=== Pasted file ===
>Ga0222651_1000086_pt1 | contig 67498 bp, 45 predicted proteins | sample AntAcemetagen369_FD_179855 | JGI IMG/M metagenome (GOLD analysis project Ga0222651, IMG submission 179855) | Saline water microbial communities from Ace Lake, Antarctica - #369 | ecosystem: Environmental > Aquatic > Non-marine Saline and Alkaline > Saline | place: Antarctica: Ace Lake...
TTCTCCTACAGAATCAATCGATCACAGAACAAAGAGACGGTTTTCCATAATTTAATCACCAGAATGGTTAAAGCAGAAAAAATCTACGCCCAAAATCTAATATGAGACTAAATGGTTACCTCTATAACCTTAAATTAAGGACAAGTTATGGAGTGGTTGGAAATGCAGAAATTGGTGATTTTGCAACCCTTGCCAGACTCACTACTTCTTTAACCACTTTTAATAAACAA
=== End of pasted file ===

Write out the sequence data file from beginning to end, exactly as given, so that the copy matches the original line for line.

>Ga0222651_1000086_pt1 | contig 67498 bp, 45 predicted proteins | sample AntAcemetagen369_FD_179855 | JGI IMG/M metagenome (GOLD analysis project Ga0222651, IMG submission 179855) | Saline water microbial communities from Ace Lake, Antarctica - #369 | ecosystem: Environmental > Aquatic > Non-marine Saline and Alkaline > Saline | place: Antarctica: Ace Lake...
TTCTCCTACAGAATCAATCGATCACAGAACAAAGAGACGGTTTTCCATAATTTAATCACCAGAATGGTTAAAGCAGAAAAAATCTACGCCCAAAATCTAATATGAGACTAAATGGTTACCTCTATAACCTTAAATTAAGGACAAGTTATGGAGTGGTTGGAAATGCAGAAATTGGTGATTTTGCAACCCTTGCCAGACTCACTACTTCTTTAACCACTTTTAATAAACAA